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Liszt, Bruckner, Chopin, Scriabin, Wallace, Bortkiewicz.
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David is an older guy, has been listening to classical music for decades, and has been a contributor here for the better part of a decade, and his avatar is a picture of Beethoven. He certainly knows that the Moonlight Sonata has three movements, and I'm sure he was factoring in all three when he wrote that. I initially read your post as very condescending but it appears your heart was in the right place.

Anyway, I would like to echo his sentiment: the Moonlight Sonata doesn't provide any serious challenges of a virtuoso nature, in any of the three movements. It's fast, sure, but it's all scales and arpeggios. I'm sure I could learn it myself with my modest skills within the space of a few months.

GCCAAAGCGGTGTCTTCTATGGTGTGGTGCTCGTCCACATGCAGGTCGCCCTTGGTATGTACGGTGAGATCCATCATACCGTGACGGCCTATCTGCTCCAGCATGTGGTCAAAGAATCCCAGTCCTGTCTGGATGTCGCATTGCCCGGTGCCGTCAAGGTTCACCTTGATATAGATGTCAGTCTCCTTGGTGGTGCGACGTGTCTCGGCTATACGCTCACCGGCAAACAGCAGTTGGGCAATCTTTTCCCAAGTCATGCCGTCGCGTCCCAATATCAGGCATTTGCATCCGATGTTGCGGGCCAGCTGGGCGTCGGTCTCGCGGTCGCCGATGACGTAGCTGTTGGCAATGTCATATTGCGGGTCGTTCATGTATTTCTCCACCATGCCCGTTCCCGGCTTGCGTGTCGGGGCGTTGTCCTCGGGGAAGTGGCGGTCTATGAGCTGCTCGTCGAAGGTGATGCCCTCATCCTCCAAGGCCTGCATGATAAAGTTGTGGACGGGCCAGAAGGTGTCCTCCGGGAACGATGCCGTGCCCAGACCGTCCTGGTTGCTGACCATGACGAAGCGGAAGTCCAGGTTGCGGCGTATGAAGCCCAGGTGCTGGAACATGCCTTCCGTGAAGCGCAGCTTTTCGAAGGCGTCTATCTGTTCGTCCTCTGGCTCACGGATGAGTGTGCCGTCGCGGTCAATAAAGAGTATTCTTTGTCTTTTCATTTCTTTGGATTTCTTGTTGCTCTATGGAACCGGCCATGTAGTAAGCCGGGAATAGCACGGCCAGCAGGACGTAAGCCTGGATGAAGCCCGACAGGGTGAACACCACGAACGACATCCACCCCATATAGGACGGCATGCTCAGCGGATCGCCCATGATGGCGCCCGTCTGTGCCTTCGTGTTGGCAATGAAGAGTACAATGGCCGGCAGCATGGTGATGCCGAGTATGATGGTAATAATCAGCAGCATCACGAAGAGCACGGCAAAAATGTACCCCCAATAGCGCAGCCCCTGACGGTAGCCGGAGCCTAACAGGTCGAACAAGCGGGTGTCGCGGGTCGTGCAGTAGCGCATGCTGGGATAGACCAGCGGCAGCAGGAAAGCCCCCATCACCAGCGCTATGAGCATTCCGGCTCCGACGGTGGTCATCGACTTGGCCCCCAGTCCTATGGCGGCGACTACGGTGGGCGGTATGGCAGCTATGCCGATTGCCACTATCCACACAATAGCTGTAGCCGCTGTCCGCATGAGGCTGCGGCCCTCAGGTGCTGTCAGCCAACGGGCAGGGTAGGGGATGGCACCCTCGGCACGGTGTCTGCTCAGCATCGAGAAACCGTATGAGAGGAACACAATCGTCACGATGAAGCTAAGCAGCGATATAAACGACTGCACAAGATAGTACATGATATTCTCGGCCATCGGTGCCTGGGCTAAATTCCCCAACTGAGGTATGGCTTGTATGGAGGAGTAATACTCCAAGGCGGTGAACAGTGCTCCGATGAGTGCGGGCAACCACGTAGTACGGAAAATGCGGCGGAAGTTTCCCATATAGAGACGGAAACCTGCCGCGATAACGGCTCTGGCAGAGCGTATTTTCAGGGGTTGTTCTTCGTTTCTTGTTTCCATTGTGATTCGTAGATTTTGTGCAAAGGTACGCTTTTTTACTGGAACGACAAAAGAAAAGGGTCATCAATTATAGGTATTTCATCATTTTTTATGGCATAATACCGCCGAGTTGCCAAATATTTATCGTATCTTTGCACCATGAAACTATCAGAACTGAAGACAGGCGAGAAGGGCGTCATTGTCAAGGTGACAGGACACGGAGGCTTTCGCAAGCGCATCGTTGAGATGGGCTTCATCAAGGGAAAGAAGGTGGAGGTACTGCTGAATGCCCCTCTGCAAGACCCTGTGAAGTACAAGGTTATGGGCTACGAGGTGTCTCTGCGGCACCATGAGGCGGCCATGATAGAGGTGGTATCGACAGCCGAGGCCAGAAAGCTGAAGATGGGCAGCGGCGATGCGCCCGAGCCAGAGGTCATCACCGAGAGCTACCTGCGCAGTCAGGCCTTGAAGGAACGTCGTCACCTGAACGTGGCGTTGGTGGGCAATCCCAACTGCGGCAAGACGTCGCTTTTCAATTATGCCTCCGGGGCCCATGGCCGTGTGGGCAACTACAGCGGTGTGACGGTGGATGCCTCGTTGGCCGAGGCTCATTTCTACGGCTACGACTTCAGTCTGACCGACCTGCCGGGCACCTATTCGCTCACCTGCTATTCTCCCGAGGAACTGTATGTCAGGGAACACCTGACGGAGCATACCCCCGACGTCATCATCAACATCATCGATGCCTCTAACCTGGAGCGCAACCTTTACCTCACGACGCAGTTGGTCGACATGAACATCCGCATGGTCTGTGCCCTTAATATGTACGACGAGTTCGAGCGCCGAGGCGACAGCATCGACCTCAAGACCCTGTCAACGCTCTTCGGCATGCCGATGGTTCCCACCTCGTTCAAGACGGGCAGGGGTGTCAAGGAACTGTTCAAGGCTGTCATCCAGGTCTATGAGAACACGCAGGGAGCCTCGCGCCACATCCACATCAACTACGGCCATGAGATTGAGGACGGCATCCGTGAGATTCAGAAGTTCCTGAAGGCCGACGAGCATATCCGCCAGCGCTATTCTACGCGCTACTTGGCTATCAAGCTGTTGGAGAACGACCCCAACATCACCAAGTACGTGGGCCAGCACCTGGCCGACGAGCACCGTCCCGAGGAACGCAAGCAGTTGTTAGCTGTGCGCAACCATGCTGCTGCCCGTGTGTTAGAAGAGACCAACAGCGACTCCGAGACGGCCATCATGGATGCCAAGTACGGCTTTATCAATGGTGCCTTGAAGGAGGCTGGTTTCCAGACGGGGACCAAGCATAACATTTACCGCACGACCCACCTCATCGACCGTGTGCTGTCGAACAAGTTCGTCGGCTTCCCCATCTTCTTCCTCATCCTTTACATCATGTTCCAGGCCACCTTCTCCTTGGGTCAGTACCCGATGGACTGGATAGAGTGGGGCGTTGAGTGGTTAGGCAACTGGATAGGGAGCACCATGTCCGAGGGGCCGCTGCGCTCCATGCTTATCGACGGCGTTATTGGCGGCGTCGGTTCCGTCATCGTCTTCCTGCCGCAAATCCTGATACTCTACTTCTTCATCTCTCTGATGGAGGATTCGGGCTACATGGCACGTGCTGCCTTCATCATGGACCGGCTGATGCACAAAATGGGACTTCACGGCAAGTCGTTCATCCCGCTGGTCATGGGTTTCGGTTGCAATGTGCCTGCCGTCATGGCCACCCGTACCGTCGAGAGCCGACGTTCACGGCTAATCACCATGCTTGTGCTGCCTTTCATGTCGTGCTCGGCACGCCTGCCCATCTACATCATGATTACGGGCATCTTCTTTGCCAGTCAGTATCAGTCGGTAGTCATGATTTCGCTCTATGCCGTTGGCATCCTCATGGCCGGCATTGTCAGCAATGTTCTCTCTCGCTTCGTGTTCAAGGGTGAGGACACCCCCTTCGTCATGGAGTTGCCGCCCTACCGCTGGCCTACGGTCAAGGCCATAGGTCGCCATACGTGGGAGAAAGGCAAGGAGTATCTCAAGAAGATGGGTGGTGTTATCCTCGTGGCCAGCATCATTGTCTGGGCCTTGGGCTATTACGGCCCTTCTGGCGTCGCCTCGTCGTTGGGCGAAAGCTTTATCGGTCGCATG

Also, on an unrelated note, I disagree with your flippant dismissal of the second movement, it's my favorite of the three!
To the point! It is the best movement (and the most demanding) in this sonata.

(Beethoven starts where the notes are ending. He has little to do with virtuosity, which, most of the times, is meaningless. I consider Liszt's and Rachmaninoff's concerts of medium difficulty in comparison to any of Beethoven's).

(Very interesting list. Some works are unknown to me).
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